The Federal Open Market Committee voted to hold the target range for the Federal Funds rate at 0.25% to 0.50%, although three dissenters voiced support for a rate hike today. In a dovish statement, while the Committee judged that “the case for an increase in the federal funds rates [had] strengthened” and that “near-term risks to the economic outlook appear roughly balanced,” the Committee ultimately “decided…to wait for the further evidence of continued progress toward its objectives.”
Before and After the FOMC Statement
“So why didn’t we raise the rate today?” asked Chairwoman Yellen. In short: there appears to be little risk of falling “behind the curve,” she responded. She noted that the today’s “decision does not reflect a lack of confidence in the economy” so much as “labor market slack being taken up at a somewhat slower pace than in previous years” and “inflation continuing to run below [the] 2 percent target.” In perhaps a token nod to the persistence of deflation in Japan, she added that “this cautious approach to paring back monetary policy support is all the more appropriate given that short-term interest rates are still near zero, which means that we can more effectively respond to surprisingly strong inflation pressures in the future by raising rates, then to a weakening market rate and falling inflation by cutting rates.”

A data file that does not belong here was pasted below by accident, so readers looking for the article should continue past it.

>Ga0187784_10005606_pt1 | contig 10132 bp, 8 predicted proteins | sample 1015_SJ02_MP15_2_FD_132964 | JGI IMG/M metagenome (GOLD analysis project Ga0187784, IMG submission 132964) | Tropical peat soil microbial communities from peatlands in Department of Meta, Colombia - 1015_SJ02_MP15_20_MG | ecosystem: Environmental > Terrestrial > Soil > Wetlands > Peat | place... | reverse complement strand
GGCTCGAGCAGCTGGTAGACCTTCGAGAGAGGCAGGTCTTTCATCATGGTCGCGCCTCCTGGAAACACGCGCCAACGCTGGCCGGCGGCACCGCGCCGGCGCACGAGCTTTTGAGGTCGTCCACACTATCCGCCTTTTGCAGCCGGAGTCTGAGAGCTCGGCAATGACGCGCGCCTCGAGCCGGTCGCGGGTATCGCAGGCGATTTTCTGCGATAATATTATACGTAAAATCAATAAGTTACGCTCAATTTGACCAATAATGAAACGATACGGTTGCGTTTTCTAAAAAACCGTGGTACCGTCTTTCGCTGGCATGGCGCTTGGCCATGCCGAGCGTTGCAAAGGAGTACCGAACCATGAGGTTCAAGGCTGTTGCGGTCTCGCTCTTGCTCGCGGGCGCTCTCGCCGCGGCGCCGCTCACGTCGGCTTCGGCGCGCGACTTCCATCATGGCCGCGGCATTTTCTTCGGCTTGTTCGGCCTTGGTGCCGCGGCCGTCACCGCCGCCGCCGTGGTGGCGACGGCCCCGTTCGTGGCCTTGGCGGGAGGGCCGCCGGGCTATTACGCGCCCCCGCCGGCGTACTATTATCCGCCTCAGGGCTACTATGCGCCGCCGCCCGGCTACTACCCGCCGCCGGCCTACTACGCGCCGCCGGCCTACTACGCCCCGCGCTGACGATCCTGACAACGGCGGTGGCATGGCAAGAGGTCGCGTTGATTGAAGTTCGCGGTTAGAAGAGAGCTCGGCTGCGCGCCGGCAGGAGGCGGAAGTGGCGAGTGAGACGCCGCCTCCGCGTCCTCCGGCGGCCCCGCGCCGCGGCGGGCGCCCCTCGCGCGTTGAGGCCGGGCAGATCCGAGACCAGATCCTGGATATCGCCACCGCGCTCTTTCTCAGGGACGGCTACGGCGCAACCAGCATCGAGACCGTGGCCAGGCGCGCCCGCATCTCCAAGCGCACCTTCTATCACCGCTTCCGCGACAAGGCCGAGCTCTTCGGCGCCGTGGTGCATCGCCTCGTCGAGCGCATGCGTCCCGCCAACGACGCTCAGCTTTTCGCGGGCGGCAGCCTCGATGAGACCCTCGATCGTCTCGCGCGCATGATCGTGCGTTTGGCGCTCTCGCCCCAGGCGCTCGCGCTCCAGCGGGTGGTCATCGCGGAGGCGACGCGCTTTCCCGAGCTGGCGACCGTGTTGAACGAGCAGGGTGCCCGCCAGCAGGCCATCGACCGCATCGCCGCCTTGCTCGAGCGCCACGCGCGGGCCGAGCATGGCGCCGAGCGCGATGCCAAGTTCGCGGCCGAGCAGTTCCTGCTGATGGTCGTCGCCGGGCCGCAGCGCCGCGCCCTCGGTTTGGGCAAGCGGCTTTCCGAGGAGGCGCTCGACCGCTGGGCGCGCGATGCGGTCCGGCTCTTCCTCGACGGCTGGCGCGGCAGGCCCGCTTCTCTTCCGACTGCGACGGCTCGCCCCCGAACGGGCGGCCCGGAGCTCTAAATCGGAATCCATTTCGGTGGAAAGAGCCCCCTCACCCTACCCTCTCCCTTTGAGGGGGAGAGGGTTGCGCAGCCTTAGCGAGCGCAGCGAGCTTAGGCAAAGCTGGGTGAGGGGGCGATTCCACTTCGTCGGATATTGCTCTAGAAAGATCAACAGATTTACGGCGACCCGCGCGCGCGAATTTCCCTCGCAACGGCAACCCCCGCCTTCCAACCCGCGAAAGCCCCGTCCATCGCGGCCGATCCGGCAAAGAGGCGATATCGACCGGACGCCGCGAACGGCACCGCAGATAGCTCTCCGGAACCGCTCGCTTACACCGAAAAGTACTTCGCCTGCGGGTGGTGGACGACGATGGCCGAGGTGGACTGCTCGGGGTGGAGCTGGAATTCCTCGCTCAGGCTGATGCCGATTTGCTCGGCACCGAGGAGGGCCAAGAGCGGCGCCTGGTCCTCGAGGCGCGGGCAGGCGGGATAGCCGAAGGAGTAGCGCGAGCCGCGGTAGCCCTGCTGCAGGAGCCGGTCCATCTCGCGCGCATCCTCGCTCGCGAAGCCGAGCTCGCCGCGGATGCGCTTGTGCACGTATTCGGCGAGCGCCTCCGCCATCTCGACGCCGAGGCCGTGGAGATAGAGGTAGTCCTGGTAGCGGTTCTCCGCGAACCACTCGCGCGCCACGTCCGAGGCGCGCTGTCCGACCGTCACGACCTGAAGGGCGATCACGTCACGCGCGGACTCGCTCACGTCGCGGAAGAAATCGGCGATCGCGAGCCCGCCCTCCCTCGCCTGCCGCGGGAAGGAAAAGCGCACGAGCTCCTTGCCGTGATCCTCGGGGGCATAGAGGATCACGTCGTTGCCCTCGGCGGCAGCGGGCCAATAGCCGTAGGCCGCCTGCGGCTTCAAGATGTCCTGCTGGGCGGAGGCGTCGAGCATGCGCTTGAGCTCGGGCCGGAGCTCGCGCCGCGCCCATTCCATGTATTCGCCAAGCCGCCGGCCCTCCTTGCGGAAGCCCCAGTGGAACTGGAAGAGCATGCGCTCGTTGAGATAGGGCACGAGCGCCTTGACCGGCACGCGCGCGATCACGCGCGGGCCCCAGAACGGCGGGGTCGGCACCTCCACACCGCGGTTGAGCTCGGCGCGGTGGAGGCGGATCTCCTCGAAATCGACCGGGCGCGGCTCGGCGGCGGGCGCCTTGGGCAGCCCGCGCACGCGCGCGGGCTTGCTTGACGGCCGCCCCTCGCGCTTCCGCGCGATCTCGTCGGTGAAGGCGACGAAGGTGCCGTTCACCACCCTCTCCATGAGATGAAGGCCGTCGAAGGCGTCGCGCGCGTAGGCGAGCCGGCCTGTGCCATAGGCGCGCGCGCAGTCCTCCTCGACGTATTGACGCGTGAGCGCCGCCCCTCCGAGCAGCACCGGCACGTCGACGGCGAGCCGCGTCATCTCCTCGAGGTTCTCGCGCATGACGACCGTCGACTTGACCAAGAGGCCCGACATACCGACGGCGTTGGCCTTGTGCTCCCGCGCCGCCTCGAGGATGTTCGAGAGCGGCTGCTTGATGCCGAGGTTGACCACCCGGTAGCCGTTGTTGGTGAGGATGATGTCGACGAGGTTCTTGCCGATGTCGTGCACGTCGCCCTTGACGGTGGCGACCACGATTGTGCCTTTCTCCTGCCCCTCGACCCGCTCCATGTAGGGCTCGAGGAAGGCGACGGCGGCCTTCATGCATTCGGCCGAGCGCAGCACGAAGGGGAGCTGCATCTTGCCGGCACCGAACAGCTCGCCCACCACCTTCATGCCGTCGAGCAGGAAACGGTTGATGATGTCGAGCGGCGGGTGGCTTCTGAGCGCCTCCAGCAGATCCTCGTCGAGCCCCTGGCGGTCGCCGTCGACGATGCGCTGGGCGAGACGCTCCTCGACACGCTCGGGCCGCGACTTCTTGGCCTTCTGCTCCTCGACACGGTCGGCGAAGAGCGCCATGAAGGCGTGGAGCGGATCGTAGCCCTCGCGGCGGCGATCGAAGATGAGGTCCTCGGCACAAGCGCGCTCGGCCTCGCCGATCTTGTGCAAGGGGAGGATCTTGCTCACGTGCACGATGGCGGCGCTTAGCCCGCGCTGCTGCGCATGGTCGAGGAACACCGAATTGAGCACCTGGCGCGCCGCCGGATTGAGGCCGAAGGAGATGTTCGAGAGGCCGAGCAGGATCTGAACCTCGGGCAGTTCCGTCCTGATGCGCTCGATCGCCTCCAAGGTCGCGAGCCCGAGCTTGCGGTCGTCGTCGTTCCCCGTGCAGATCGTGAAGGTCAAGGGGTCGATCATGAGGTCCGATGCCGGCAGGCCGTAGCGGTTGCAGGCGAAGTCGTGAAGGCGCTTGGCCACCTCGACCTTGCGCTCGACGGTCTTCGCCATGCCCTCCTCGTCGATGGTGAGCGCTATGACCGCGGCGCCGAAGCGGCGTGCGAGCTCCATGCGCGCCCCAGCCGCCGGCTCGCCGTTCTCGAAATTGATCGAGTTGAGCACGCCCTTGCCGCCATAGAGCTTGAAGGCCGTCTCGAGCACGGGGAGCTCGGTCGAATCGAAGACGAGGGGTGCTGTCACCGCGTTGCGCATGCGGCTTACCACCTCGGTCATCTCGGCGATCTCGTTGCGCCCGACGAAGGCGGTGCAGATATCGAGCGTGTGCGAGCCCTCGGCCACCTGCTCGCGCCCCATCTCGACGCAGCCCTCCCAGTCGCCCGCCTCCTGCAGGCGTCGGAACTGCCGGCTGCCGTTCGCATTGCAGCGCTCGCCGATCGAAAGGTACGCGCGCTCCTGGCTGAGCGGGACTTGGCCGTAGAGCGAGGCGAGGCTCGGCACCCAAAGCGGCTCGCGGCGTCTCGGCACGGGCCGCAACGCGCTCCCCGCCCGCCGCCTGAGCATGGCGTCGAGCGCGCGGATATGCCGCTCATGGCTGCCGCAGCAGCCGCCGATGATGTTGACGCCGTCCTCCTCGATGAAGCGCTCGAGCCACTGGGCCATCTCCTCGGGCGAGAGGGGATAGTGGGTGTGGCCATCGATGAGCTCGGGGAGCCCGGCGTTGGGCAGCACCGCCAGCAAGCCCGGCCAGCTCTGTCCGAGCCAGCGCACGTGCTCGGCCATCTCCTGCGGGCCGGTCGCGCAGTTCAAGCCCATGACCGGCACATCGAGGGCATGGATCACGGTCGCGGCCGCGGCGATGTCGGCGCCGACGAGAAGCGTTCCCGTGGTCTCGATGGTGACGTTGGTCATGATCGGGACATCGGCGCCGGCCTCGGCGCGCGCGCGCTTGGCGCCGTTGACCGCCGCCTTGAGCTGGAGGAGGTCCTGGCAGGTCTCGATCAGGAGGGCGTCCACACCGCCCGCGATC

Once again, the Committee scaled back expectations for a rate hike, trimming expectations by one full rate hike in 2016 and two rate hikes in 2017 and 2018 (Table 1). Rates (again) will be lower for (even) longer.
Table 1. Economic Projections of Federal Reserve Board Members and Presidents, September 2016